Hurrah for taking the time to appreciate the glories, and now getting stressed about the fact that you didn't love it instantaneously!

    1. Being sick on arrival is definitely a way to not love a place :( Hopefully you had time to recover and get to know Berlin better!

  5. Great post and pictures, especially liked the ones from the Belem Tower, looks pretty neat! What is up with Euro cities smelling bad?! Such beautiful old historic cities smelling gross, I just don't get it!

    1. I think they need more public toilets, myself :P

      The Belem Tower was pretty wonderful - such an amazing building out of the water!

  6. It is so disappointing when something is built up so much in your mind and the reality doesn't quite match. I often find going somewhere with no expectation is best. Copacabana beach would be my example. It is really not great. A big wide boring stretch of sand next to a 6 lane highway. I mentioned this to a Brazillian girl I met on the plane and she was shocked. Then she saw Australian beaches. Not even particularly nice ones, just ones at the South Coast and she understood. We do have the best beaches in Australia.

    1. That is so funny, but so true too! We have caught glimpses of Portugal's beaches and they are nothing on ours :P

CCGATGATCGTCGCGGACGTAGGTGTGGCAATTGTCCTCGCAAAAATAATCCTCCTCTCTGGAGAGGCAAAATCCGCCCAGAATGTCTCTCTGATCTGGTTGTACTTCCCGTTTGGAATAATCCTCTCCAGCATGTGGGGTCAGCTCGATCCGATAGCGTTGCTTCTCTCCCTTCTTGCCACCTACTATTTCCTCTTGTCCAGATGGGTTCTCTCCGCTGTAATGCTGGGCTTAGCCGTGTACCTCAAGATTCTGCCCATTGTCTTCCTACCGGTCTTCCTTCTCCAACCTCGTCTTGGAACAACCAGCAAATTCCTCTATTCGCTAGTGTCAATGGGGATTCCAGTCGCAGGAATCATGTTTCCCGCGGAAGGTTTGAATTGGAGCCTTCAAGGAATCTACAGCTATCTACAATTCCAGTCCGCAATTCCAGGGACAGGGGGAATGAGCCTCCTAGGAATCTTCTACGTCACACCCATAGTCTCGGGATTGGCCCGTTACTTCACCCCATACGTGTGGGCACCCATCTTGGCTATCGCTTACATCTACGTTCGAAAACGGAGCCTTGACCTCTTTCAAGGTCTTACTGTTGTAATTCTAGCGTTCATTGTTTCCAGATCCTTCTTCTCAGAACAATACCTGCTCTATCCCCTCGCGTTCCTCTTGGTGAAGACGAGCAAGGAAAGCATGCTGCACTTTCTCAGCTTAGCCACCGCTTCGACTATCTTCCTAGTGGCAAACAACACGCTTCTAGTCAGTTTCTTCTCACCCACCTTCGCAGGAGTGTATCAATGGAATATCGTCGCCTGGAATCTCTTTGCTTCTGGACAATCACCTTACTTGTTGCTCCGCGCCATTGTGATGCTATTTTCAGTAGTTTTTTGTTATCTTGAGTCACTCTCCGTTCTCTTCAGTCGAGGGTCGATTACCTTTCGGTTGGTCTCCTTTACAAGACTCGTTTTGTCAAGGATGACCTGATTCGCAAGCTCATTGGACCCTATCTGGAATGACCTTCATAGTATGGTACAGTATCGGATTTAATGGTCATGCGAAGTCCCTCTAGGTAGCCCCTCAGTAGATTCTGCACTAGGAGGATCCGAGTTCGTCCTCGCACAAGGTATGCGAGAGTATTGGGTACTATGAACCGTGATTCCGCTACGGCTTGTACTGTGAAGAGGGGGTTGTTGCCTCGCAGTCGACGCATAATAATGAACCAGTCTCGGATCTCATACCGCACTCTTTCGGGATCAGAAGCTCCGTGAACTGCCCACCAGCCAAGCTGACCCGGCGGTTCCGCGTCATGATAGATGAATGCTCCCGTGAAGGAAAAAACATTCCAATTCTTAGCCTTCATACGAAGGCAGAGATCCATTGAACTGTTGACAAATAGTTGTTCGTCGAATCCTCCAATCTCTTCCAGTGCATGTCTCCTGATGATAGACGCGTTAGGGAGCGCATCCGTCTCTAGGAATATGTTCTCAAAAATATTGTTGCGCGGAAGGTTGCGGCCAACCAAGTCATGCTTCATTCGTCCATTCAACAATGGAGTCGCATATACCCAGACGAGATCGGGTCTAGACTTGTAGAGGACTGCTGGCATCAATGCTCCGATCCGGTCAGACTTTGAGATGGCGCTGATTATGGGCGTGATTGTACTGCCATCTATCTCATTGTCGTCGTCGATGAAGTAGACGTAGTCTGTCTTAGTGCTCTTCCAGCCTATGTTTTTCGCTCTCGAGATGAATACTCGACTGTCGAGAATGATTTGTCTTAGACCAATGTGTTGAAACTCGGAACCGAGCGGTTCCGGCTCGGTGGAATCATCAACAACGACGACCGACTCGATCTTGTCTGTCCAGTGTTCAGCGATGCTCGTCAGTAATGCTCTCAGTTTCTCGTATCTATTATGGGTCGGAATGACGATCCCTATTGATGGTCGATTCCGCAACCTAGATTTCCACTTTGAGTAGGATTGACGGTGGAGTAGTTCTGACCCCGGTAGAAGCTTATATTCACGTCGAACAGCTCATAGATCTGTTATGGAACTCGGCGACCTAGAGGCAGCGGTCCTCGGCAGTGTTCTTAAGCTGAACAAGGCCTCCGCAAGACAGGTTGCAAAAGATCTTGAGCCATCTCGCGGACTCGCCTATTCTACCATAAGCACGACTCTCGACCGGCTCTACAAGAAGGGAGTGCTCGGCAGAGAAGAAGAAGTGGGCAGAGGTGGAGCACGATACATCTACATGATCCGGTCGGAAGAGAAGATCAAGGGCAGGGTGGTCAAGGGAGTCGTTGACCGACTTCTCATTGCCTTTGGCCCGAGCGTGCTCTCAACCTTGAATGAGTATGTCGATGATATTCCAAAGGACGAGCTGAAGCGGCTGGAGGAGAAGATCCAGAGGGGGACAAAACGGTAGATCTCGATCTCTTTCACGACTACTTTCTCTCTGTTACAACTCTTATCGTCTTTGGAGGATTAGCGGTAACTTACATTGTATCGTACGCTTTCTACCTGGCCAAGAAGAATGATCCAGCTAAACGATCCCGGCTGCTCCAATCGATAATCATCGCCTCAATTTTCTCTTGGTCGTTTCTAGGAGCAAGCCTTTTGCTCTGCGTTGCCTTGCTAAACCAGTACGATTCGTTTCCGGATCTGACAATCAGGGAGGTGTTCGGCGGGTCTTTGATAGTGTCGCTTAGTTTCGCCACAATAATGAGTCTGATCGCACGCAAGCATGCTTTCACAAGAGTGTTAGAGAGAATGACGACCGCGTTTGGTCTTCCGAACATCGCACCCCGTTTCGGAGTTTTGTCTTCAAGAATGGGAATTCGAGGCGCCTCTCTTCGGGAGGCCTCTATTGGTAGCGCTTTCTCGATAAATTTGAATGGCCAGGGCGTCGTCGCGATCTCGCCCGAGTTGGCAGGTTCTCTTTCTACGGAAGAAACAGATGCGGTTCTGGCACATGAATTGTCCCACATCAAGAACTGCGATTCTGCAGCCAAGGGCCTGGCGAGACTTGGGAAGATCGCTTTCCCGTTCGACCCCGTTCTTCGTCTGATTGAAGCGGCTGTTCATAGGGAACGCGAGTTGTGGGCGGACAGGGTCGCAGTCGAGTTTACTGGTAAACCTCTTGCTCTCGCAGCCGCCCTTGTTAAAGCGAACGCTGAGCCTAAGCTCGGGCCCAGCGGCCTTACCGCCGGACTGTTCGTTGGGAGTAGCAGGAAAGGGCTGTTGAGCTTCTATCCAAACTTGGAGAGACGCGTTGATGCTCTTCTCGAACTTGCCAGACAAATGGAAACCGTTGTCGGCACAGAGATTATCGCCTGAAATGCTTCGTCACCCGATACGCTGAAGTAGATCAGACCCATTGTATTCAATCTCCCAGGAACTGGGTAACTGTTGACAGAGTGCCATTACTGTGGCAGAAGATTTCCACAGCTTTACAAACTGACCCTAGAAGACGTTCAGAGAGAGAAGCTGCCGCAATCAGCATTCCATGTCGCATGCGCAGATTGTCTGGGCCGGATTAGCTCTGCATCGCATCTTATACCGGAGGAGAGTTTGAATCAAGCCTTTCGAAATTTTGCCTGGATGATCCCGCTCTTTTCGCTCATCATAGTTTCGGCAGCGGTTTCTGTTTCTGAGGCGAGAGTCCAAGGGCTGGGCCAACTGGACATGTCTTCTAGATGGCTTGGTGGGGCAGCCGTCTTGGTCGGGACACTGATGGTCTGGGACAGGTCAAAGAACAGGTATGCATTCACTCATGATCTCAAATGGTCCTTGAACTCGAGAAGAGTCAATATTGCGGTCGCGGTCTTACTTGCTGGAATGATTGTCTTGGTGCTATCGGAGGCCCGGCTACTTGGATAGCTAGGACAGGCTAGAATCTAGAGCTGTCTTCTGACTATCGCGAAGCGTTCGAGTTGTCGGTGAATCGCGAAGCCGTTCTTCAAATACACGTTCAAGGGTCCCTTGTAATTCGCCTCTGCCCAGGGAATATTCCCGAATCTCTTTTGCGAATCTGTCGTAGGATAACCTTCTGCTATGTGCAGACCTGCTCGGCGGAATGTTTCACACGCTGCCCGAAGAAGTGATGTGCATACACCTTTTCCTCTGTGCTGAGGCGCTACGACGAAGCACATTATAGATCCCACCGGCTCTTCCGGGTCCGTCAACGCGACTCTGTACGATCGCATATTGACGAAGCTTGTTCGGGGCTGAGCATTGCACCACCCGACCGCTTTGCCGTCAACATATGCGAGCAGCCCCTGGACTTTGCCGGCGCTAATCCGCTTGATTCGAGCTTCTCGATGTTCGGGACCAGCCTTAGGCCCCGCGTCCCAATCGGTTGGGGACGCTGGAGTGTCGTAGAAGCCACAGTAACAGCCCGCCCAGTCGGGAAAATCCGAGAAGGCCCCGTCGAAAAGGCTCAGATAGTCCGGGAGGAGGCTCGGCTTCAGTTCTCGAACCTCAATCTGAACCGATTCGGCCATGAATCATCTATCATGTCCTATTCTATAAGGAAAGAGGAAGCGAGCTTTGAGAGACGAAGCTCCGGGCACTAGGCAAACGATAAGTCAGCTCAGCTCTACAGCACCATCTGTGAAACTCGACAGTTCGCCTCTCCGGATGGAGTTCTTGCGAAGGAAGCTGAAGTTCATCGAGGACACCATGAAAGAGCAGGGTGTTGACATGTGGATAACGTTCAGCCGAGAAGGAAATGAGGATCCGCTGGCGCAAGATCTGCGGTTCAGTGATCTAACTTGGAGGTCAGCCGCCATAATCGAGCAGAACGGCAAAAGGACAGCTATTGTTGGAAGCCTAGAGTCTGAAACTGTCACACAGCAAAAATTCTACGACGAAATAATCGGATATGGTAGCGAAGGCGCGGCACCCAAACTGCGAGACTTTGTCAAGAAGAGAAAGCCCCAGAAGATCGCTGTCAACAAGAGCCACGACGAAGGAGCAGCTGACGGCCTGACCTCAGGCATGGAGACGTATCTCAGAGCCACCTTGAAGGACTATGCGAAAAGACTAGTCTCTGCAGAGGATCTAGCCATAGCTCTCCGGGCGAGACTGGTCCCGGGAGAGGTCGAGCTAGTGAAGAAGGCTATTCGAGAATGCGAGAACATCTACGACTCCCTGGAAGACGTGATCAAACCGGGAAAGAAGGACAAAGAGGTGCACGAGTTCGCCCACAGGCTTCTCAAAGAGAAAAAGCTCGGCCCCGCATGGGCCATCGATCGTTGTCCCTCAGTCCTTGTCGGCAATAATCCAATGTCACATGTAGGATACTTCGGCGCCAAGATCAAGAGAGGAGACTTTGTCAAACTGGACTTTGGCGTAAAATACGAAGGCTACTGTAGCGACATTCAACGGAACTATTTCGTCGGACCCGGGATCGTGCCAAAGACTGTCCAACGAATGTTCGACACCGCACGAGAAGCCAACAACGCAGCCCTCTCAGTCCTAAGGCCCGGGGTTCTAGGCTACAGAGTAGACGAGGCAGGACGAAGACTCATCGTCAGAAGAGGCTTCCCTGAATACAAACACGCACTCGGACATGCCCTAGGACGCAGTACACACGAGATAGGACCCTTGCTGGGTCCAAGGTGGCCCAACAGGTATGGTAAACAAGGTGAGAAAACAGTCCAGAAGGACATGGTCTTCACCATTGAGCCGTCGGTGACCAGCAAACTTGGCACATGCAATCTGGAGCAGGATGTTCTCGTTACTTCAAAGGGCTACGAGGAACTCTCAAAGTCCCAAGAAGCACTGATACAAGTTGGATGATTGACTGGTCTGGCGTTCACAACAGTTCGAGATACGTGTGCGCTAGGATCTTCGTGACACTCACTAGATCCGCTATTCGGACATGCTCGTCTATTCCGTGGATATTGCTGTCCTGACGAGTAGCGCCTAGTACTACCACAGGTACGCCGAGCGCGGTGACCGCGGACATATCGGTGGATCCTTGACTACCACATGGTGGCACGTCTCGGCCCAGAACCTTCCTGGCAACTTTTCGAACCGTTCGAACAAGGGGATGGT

7. Aww, I really hate that your expectations were a bit let down. The arcitecture looks amazing though!! The pictures are truly beautiful!

  8. I've been to Lisbon once and really enjoyed it! I love hearing about how friendly people were!

  9. I haven't been to Portugal but Mr Chocolate has and loved the place. I'd travel there for a tart :-)
    Gorgeous architecture though Kari. Sometimes I really do wish Australia had a few more buildings with some oomph to them!

  10. Oh man... you don't like pastry?! Crazy woman! I could eat croissants, baklava, etc all day long. Do you like spanakopita?

    Hopefully the conference is quick and easy and you can get back to honeymoon-ing soon.

    1. I don't think I know spanakopita?! I don't exactly dislike pastry, it's just not my favourite sweet thing :) I'm more into baked goods or straight up chocolate or frozen desserts!